Promotion Planning
When RevPAR falls below target, stimulate demand with strategic promotions. Analyze postpromotion ADR and RevPAR impact to optimize future offers.
Revenue Management Software
A hotel revenue management system automates ADR and RevPAR tracking in realtime. KPI dashboards spotlight trends and opportunities hoteliers may otherwise miss.
ADR vs. RevPAR: The Bottom Line
While ADR and RevPAR both offer valuable insights, their true power comes from analyzing them together. Like two sides of the revenue management coin, ADR and RevPAR
CPOR (Cost per Occupied Room)
What does it show? CPOR is measured by simply dividing gross operating expenses by the number of rooms sold to show how much every sold room costs you. For example, you have 5 rooms occupied and your total operating expenses are $1,700. The CPOR would be $340.Why use it? CPOR is a crucial KPI that allows you to monitor your expenses. It’s often used to calculate the minimum rate per room since you obviously shouldn’t charge less than you spend.Important to understand. Here again different ways of calculation exist as sometimes only roomrelated costs are considered. In this way, you can find the average variable expenses per room, which is also good to know. However, if you want to define your minimum room rate, we advise including both variable and fixed costs to avoid losses.
NOI (Net Operating Income)
What does it show? An NOI shows whether your property is making a profit or loss. To find it you have to subtract your gross operating expenses from your total revenue. For example, you made $3,500 from room sales, restaurant, and spa. Your gross expenses are $1,700, making that days NOI $1,800. To calculate your weekly, monthly, or yearly NOI, you have to take the corresponding total figures.Why use it? Income is what’s left after you paid your expenses. So, NOI is the KPI that finally defines the bottom line, or absolute financial result of your activity. It’s the most important metric for owners and investors as it clearly shows your property’s ability to generate profit.Important to understand. The NOI is the income before tax and doesn’t consider some groups of expenses such as interest on loans and amortization. In other industries, it’s referred to as EBIT — earnings before interest and taxes.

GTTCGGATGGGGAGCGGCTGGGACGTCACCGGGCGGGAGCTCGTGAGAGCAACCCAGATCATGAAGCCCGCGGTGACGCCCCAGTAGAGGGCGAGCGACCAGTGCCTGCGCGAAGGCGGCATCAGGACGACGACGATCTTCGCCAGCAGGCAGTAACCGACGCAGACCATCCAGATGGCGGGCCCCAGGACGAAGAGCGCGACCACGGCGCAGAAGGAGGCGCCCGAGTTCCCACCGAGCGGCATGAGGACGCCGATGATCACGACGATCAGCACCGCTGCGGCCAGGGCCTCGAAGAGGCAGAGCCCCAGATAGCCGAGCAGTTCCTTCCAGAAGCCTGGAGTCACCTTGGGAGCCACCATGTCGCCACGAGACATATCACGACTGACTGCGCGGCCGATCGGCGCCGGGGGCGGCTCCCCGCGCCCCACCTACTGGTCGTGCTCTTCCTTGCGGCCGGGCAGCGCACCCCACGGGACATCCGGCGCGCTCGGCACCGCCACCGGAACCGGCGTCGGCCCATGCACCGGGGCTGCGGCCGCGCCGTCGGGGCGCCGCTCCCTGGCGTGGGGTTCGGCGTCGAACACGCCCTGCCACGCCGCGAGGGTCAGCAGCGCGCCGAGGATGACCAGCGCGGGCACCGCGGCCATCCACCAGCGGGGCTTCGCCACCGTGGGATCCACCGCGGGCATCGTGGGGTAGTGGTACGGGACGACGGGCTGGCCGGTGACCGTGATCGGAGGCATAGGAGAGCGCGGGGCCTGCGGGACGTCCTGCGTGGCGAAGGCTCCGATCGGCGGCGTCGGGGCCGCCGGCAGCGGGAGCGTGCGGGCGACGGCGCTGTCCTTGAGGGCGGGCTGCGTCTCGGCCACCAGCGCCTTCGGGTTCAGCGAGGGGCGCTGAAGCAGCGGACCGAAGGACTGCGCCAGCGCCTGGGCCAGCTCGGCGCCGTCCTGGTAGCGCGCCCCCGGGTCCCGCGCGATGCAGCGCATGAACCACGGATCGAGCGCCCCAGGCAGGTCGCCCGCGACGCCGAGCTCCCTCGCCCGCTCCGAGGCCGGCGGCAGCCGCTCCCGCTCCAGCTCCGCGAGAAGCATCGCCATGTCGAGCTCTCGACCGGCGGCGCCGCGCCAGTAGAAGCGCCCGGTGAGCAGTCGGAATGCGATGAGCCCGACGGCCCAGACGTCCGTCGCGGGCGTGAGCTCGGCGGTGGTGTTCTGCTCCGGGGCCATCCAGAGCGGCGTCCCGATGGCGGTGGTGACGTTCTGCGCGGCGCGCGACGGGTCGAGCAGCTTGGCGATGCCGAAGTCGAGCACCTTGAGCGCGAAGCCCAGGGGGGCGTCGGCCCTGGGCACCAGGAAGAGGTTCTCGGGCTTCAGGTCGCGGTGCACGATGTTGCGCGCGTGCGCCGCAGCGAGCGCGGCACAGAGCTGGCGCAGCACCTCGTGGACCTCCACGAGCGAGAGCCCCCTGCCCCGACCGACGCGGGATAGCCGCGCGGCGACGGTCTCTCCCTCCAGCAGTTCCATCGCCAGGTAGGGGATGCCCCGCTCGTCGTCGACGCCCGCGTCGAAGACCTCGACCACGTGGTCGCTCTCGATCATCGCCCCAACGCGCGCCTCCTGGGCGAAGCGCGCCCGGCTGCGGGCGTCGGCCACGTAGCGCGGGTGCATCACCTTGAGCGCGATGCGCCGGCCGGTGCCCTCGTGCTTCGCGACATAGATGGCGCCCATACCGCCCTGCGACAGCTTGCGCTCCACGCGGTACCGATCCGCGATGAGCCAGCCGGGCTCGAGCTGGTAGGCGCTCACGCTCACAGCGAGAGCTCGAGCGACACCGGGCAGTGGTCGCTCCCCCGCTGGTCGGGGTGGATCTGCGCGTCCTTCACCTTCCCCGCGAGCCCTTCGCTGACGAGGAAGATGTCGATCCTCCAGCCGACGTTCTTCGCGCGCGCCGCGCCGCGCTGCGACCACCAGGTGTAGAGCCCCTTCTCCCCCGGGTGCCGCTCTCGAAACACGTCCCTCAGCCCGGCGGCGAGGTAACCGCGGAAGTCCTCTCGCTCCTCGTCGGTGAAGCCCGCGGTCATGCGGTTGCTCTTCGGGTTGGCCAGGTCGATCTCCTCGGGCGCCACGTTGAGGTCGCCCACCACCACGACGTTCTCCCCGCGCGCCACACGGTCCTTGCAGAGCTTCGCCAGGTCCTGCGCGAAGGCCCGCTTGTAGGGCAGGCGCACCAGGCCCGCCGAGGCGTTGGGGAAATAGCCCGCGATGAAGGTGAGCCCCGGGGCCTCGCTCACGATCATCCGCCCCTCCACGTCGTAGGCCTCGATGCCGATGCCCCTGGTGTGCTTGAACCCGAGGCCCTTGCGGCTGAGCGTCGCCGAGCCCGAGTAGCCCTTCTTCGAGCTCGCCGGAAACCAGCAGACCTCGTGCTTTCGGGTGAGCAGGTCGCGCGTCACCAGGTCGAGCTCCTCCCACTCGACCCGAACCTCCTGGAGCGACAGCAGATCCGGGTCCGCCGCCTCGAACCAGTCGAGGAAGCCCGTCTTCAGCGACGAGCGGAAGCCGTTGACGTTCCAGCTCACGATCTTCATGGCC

How do you go about Hotel Occupancy %, ADR and RevPAR Excel Calculation
How is RevPAR calculated?
RevPAR is also calculated by dividing a hotel’s total room revenue by the total number of available rooms in the period being measured. Revenue per available room (RevPAR) is a performance measure used in the hospitality industry. RevPAR is calculated by multiplying a hotel’s average daily room rate by its occupancy rate.
What is revenue per Available Room (RevPAR)?
Revenue per available room (RevPAR) is a reflection of how an establishment’s rate and inventory interact to produce the revenue from its rooms. It’s a metric that a revenue manager can use to measure the performance of a hotel or motel. Lodging management can calculate RevPAR by multiplying its ADR with its rate of occupancy.
What is the difference between average daily rate and RevPAR?
Here are some differences: Calculation: Average daily rate is calculated by dividing the total revenue generated from room sales by the total number of rooms sold during a specific period. Conversely, RevPAR is calculated by multiplying the ADR by the hotel’s occupancy rate.
What if the average room rate is higher than RevPAR?
For example, if the average room rate is higher than the RevPAR, revenue managers can lower the average rate to help the hotel reach full capacity. This metric is not an endall solution to revenue management.